There has been a change in the demographics of first time home buyers. They are no longer only young newlyweds, but almost 40% of new buyers are single. The age of a first time home buyer has not significantly increased in recent years. According to credit.com the average age of the first time homebuyer was 29.6 years old, 30 years ago. The average age now is 33 years old.

First time home buyers represent approximately 30-40% of all home buyers in the U.S, making it a very lucrative niche market for realtors. This may be a reason realtors look for a competitive edge by acquiring real estate designations related to first time buyers. The trend seems to be similar in the Canadian markets for millennials. Over the past year or so, we have seen numerous reports from CNBC, the Washington Post, Huffington Post and more, stating that millennials are choosing to rent for a longer period of time rather than buy.

According to CNBC, homeownership has decreased dramatically since the collapse of the market in 2008, with the biggest decrease in ownership being millennials. Their projections, taken from John Burns, a real estate consultant, predicts this trend will continue until 2025. This would make the decrease in homeownership the lowest since the mid 1950’s. Approximately ⅓ of individuals aged between 18-34 are living with their parents, in a bid to save for their own home, rather than renting a home until they can afford their first home. With markets such as Toronto, San Francisco and New York, the increase in the price of the average home has not made it any easier. It is still cheaper, however, to buy rather than rent in the example markets, by a very small margin.

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Overall, however, Trulia has stated that it is still cheaper by 23% for millennials to buy a home rather than rent. The best ‘bang for your buck’ for millennials are the southern states. States like Texas, Florida, and Louisiana, according to Business Insider, attract millennial buyers because they offer prices 40% cheaper than the average.

Here are the top seven cities with the cheapest options for millennials to buy in order of price:

  1. Detroit, Michigan
    The median home price in Detroit is $60,465, while the median monthly rent is $850. The number of millennials has actually surpassed the number of baby boomers, making Detroit a ‘paradise’ for millennials home buyers. Currently, renters make up a total of 53% in the Detroit market.
  2. Syracuse, New York
    The median home price in Syracuse is $118,999 and a monthly median rent of $1,375, making it 44% cheaper to buy than rent. Syracuse has a younger median age, 30.3, compared to the median age in the state of New York, 38.3 years old. Only 32% of homes are rented in Syracuse, according to deptofnumber.com.
  3. Oklahoma City, Oklahoma
    The median home price in Oklahoma is $130,095, with a rental price of $2,295. Oklahoma City has a renter’s rate of 36.7%, while the vacancy rate has steadily decreased to approximately 8%. Approximately 32.9% of the city’s population is between 20-34 years old, with a median age of 34.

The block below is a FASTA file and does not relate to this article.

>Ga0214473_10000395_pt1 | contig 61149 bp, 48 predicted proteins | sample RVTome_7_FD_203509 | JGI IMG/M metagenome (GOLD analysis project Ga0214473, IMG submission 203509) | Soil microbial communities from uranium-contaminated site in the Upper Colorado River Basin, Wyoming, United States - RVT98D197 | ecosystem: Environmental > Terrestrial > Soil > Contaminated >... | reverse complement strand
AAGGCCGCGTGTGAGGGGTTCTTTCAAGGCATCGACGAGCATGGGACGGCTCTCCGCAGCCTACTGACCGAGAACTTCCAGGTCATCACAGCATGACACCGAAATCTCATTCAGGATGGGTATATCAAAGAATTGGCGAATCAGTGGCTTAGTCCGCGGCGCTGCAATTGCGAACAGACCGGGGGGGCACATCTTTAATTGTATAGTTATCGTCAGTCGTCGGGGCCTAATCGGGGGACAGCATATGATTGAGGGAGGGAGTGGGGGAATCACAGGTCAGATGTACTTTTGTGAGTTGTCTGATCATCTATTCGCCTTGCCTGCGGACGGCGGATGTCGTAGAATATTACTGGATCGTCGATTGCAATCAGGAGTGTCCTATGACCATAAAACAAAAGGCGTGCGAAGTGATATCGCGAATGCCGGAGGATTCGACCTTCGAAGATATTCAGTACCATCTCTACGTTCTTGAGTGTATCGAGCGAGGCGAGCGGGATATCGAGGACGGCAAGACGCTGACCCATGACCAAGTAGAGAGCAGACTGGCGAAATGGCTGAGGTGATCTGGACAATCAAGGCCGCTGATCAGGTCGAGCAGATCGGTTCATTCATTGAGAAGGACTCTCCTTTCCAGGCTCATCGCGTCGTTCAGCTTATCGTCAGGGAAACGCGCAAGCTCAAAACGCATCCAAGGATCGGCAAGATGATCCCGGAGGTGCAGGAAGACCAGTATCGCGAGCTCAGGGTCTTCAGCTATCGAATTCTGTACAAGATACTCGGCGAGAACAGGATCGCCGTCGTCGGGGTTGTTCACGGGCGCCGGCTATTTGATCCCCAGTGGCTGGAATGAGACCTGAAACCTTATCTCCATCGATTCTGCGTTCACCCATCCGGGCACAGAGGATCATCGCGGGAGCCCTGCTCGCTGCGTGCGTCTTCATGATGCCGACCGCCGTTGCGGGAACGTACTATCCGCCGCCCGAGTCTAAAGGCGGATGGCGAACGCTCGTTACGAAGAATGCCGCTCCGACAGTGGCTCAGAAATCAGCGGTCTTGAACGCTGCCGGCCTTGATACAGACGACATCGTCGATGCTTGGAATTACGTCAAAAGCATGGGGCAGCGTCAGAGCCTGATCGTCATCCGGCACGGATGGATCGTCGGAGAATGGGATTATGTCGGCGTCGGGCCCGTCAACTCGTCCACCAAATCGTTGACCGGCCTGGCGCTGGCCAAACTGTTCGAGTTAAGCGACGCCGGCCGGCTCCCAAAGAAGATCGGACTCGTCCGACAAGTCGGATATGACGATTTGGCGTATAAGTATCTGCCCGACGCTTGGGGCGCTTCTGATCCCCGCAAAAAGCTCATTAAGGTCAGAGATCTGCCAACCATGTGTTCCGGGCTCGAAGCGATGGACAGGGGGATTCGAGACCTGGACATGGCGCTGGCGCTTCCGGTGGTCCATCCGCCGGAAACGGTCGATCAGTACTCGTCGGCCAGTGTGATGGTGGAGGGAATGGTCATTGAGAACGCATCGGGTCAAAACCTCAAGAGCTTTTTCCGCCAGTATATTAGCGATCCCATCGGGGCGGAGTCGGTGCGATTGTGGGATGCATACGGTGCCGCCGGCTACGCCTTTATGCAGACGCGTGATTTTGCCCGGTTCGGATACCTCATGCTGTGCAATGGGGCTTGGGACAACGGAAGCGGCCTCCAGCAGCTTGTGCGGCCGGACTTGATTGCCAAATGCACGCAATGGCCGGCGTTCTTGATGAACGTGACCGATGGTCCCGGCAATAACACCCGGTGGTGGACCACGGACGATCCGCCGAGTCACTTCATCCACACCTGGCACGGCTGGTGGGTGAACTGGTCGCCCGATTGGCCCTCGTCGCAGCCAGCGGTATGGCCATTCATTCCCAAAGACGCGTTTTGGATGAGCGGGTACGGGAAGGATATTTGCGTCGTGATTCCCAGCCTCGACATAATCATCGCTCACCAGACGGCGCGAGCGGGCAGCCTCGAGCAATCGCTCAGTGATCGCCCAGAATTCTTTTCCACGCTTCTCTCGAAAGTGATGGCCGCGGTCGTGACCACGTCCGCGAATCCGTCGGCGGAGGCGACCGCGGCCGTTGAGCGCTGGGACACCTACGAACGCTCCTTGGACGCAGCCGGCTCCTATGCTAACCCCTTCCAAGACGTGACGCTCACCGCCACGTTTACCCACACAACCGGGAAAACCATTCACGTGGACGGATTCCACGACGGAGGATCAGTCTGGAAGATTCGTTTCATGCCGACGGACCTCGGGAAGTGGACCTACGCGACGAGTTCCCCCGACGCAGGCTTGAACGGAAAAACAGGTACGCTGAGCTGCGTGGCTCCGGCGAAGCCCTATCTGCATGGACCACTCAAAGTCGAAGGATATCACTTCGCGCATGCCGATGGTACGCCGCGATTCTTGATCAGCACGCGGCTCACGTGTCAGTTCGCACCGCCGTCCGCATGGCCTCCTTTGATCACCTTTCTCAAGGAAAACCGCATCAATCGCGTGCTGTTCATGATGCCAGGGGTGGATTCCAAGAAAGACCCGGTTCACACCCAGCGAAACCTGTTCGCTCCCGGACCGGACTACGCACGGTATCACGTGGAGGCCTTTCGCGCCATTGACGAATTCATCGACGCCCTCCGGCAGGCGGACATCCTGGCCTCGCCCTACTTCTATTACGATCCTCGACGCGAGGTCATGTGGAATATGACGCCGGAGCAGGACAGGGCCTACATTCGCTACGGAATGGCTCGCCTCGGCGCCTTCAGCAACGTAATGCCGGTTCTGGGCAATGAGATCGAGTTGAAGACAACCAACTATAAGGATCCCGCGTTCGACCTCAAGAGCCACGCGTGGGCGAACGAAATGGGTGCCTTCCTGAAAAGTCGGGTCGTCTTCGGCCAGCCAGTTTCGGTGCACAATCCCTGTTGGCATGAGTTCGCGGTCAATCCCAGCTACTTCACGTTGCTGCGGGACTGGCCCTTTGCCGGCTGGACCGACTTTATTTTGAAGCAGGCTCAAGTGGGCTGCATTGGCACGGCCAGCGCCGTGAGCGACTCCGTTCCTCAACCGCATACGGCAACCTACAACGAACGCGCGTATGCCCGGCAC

4. San Antonio, Texas
    San Antonio has one of the nation’s highest millennial growth with a 30% increase between 2000-2013, according to forbes.com. The median home price in San Antonio is $141,907 and the average rental price is $1,295, making it 42% cheaper to rent. Currently, 24.6% of millennials live at home.
  5. Tampa, Florida
    The Sunshine State is fifth on the list, with a median home price of $151,974 in Tampa, and a rental price of $1,300. The media age in Tampa is 35 years of age, compared to the median age of 41.8 years old for Florida. Tampa has set its eyes on attracting millennials over the years and has actually seen an increase in rental price jumping to 4%, which is double the national rate, with 37.05% being renters in 2015.
  6. Baton Rouge, Louisiana
    Baton Rouge has a median age of 30.1 and a median home price of $154,940. It is 45% cheaper to buy in Baton Rouge, with a median monthly rent of $1,395. The rental rate was at the highest rate in 2014 at 34.42%. In 2016, the supply of homes available was 3.9 months, with the average requiring 6 months to be considered an ‘adequate inventory’, according to advocate.com
  7. Houston, Texas
    There has been a greater number of millennials renting in Houston, Texas, with a rise of 10.9 points between 2006 – 2014, according to citylab.com. The median home price in Houston is $162,784 while the monthly rent median sits at $1,550. They are facing a higher rent tax than the national median of $1,389. Houston has 1 in 5 millennials living with their parents, while El Paso has the largest share of millennials living at home with 34%, and Omaha with the smallest share, with 11% living at home, according to Biz Journals. It is also expected that there will be a surge of millennials becoming homeowners in the near future.

    In 2016, millennials have taken over the baby boomers, becoming a larger and more diverse population. There will be a great demand from millennials to find their first home, and as real estate agents, it would be strategic to focus on this market. A good way to differentiate yourself to gain a competitive advantage over other agents is by learning how to cater to millennials with training through real estate designations, focusing on first time home buyers. There are a variety of incentives and tax breaks for first time buyers in Canada and in the United States. Although not all first time buyers are millennials, they do make up the majority. The chart below shows the breakdown of first time buyers by age, with millennials making up 66% of first time buyers, according to statsita.comshare of respondents

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